term or instrument would be. Again, she would go through the local
police for that. This situation is sort of analogous to a teenager
stealing money out of his dad's sock drawer, and I'm sure the police
deal with that kind of thing all the time. The postal inspector said a
lot of times, the police won't want to pursue it, or will try to
dissuade the disgruntled party from doing so, or maybe they'll wait to
see if things cool off. Sometimes the police will try to kick it back
to the postal service but the postal service won't touch it because no
postal crime has been committed because the mail made it inside the
house. If you have information that would contradict this
interpretation, that would be helpful.

Also I have learned more about the situation since I posted the
question. It is not the wife but the husband who is asking about this.
The material in the envelope is incriminating against the wife and the
husband is worried that when he confronts the wife, she will try to
use it against him that he opened her mail, so he wants to know what
her legal options might be before he confronts his wife. I understand
you are not a lawyer, that you are not giving legal advice, and that
nothing you say is binding.

Clarification of Answer by journalist-ga on 08 Nov 2002 13:15 PST
It's interesting that we both received different information from USPS
as I gave them your explanation of what occurred, that the letter was
opened by someone other than the recipient.

I will continue research on this matter and see if a supervisor at
USPS can add more to what we both have discovered.  Are you able to
tell me what in which state this has occurred?  It would help me in
researching past cases of this nature (if they exist online)
pertaining to state laws and to help me make email queries.  Thanks
for any additional clarification on this matter.

Request for Answer Clarification by executivehotline-ga on 09 Nov 2002 05:12 PST
Location is in Pennsylvania.

Clarification of Answer by journalist-ga on 09 Nov 2002 20:18 PST
Greetings again and my apologies for reversing the genders in my
answer.  I have researched theft statutes in Pennsylvania after a
fellow researcher, expertlaw-ga, pointed me to a statute regarding
theft of moveable property.

Using the search phrase "pennsylvania theft related offenses" I
discovered "Pennsylvania Consolidated Statutes - CRIMES AND OFFENSES
(TITLE 18)" (  Listed
under "Subchapter B. Definition Of Offenses" is a link to this text:

3921. Theft by unlawful taking or disposition.

(a) Movable property.--A person is guilty of theft if he unlawfully
takes, or exercises unlawful control over, movable property of another
with intent to deprive him thereof.

(b) Immovable property.--A person is guilty of theft if he unlawfully
transfers, or exercises unlawful control over, immovable property of
another or any interest therein with intent to benefit himself or
another not entitled thereto.

However, did he keep the letter or return it?  If she has the letter,
then it may not be theft of property.  I also executed a search for
"pennsylvania marital property law" and discovered the following at

"In general, all property acquired during the marriage is marital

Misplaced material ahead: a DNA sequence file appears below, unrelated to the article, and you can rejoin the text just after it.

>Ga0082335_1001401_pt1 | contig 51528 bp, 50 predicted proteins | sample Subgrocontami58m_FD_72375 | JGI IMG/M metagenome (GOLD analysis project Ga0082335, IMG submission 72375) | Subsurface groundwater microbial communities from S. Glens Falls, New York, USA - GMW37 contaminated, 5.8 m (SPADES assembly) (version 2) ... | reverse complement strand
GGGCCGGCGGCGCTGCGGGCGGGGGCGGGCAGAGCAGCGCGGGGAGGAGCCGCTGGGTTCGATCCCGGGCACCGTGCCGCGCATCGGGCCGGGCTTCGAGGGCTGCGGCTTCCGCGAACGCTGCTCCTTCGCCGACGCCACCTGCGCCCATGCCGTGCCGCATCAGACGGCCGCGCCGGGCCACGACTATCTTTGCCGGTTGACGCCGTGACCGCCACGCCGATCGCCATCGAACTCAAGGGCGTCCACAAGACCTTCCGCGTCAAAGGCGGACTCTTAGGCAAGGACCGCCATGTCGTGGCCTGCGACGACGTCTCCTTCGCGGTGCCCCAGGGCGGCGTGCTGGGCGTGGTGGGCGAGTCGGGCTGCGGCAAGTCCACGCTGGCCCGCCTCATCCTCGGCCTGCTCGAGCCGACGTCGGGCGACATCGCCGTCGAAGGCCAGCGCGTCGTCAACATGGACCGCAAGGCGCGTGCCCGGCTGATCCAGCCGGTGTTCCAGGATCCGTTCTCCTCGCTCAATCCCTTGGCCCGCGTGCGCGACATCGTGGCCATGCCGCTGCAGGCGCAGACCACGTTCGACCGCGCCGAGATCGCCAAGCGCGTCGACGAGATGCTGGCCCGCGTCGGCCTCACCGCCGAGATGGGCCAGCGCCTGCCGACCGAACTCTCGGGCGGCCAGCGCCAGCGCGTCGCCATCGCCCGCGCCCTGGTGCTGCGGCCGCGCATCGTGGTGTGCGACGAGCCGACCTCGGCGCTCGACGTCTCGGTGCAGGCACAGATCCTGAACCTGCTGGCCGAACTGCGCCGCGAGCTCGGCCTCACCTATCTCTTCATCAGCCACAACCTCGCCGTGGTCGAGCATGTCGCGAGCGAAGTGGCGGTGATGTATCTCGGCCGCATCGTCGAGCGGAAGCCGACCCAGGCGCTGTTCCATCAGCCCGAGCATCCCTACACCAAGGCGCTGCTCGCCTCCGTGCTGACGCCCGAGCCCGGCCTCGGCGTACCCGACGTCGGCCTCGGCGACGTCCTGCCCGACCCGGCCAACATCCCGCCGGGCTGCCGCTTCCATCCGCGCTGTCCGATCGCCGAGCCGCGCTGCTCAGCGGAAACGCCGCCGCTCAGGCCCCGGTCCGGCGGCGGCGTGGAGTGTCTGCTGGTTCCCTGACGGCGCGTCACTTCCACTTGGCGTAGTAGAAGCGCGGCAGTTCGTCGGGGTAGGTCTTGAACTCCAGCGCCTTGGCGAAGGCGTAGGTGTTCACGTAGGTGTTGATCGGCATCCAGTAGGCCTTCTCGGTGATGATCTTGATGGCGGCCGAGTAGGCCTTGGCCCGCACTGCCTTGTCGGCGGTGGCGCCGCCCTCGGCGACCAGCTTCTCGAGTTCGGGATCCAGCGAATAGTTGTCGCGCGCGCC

Also, the same law is referenced at where
it reads "Marital property includes all property that was acquired
during the marriage, regardless of how it is titled (in whose name it

Whether or not this would apply to the reading of a letter as opposed
to bank accounts and such is only for attorney speculation. Also,
about midway down that same site is "What if it isn't clear what
category the property fits into? In the absence of an agreement
between parties, The court (judge) will decide what property is to be
considered marital property."

The above is in relation to division of property and may not apply to
a letter. It would seem to me from the laws that unless there was some
sort of pre-nuptial agreement that explicitly outlined prohibitation
of spousal mail reading, then what has occurred would be a breech of
unspoken ethics, not a breech of law.

If you wish further research in this area before rating my answer,
please request it and I will scout for more information although I was
not able to locate any court decisions in Pennsylvania related to a
matter such as this.
executivehotline-ga rated this answer:4 out of 5 stars

Subject: Re: Is a husband allowed to open his wife's mail?
From: mvguy-ga on 08 Nov 2002 11:16 PST
If you read the law carefully, you may notice it applies only to those
who improperly remove the mail from the mailbox.  It doesn't say what
happens if someone legally obtains possession of the mail but THEN
opens mail that isn't his.  Presumably, a husband has the legal right
to remove any family member's mail from the mailbox and bring it in
the home.  The real question, and it remains unanswered, is what legal
protection does the spouse have once the mail is inside the home. 
There may be some laws that apply in this case, but I don't think the
law quoted above is it.
Subject: Re: Is a husband allowed to open his wife's mail?
From: alexander-ga on 09 Nov 2002 02:20 PST
What state is this in? In community property states (California and a
few others that I don't know off the top of my head), property (which
presumably includes mail) received during the marriage is, well,
communal. Not sure if this applies here, but it's something to think